Suzuki Method Technique

Although Suzuki was a violinist, the method he founded is not a "school of violin playing" (like the French or the Russian school of playing) whose students are always easily identified by the certain set of techniques they use to play the violin. However, some of the technical concepts Suzuki taught his own students, such as the development of "tonalization", were so essential to his way of teaching that they have been carried over into the entire method. Other non-instrument specific techniques are used to implement the basic elements of the philosophy in each discipline.

Tonalization is a term coined by Suzuki, and is deliberately similar to the word "vocalization" (as it is used by singers when they talk about warming up their voices). Tonalization is defined as the student's ability to produce and recognize a beautiful, ringing tone quality on their instrument. While initially developed for violin education, the tonalization technique has been applied to other instruments such as the piano. Suzuki believed that a student must learn tonalization in order to properly reproduce and perform music.

Using sound recordings is another technique common to all the musical instruments taught in the Suzuki method. Records, tapes, and now CDs are used to help students learn notes, phrasing, dynamics, rhythm, and beautiful tone quality by ear. Dr. Suzuki pointed out that great artists (such as Mozart) were surrounded with excellent performances from birth, and that the advent of recording technology made this aspect of their environment possible to achieve for large numbers of "ordinary" people whose parents were not themselves great musicians & music teachers like Mozart's father was.

"Adult" sized instruments are adapted to meet the demands of a small child's body in various ways. This lowers the age at which people are developmentally ready to begin studying an instrument. Scaled down instrument sizes are used for children studying stringed instruments. Curved head joint flutes with displaced keys which are closer together than normal flute keys & holes are also available making it possible for children as young as 3 years old to study the flute through the Suzuki method. Height adjustable chairs, benches, and footrests are used for piano, guitar, cello, and string bass.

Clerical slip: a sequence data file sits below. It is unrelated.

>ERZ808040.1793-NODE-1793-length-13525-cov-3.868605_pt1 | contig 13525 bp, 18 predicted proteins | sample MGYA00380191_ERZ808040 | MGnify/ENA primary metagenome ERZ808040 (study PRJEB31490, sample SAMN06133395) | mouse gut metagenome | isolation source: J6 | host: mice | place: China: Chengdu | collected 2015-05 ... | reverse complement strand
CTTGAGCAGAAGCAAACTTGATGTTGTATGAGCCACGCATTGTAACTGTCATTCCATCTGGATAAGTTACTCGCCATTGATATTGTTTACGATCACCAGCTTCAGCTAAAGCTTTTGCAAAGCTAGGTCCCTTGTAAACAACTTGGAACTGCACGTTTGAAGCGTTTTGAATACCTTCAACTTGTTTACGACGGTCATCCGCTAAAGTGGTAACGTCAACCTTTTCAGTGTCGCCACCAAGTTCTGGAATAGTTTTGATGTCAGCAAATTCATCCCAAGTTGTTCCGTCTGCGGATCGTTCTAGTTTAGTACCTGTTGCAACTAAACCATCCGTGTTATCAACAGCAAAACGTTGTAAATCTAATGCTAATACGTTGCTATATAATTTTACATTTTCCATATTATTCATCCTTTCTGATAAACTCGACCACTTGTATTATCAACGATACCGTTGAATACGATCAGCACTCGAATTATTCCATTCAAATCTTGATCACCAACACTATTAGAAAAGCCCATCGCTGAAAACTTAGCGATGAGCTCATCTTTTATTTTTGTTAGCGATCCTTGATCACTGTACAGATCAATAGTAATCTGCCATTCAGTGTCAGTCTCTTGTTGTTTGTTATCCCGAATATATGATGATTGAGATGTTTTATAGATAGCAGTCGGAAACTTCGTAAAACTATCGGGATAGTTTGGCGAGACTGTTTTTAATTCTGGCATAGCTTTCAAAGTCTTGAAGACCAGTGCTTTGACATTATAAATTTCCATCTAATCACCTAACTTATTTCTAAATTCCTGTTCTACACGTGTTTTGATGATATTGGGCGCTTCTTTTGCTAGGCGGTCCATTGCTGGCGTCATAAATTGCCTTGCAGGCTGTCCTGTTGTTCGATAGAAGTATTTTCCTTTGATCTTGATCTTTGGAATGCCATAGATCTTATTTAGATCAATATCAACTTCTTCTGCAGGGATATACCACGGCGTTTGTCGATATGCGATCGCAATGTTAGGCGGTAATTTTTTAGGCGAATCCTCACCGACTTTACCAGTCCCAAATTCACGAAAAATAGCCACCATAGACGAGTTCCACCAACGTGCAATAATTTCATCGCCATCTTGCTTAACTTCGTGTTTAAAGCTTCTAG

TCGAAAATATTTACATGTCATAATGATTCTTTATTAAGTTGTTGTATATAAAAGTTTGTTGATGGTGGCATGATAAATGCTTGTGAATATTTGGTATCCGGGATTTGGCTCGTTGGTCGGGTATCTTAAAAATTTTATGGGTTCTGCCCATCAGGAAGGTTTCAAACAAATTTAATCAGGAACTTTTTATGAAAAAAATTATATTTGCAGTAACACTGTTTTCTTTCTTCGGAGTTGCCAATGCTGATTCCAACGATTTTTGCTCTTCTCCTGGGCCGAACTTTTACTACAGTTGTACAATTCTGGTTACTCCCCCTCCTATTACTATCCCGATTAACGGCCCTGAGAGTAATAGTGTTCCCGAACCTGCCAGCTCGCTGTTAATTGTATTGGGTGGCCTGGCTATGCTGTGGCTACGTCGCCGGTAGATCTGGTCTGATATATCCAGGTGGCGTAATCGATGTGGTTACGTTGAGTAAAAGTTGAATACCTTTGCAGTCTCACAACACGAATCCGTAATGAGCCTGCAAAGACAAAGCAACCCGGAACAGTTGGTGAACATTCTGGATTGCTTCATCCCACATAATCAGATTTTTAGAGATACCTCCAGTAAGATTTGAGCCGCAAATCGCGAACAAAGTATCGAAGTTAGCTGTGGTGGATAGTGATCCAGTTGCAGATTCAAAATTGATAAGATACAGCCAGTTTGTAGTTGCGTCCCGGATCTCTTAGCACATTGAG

Suzuki Institutes were established to encourage a musical community, raise the quality of teachers, and provide a place where master teachers' ideas can easily be spread to the whole community of Suzuki students, teachers, & parents. These short term music festivals began in Matsumoto, Japan, where teachers & students came to learn from Dr. Suzuki himself. In the US, they often last for a week or two and include daily master classes; repertoire (group) classes; teacher training courses; concerts; discussion sessions; seminars; and various 'enrichment' classes in different musical styles, instruments, or non-musical (usually arts, crafts, or dancing) activities.

A Common repertoire for all students of an instrument was established. This body of music allows each student to participate in group classes, helps to foster musical community and camaraderie, and provides motivation for students to learn new music while keeping the 'old' pieces they have learned in top form.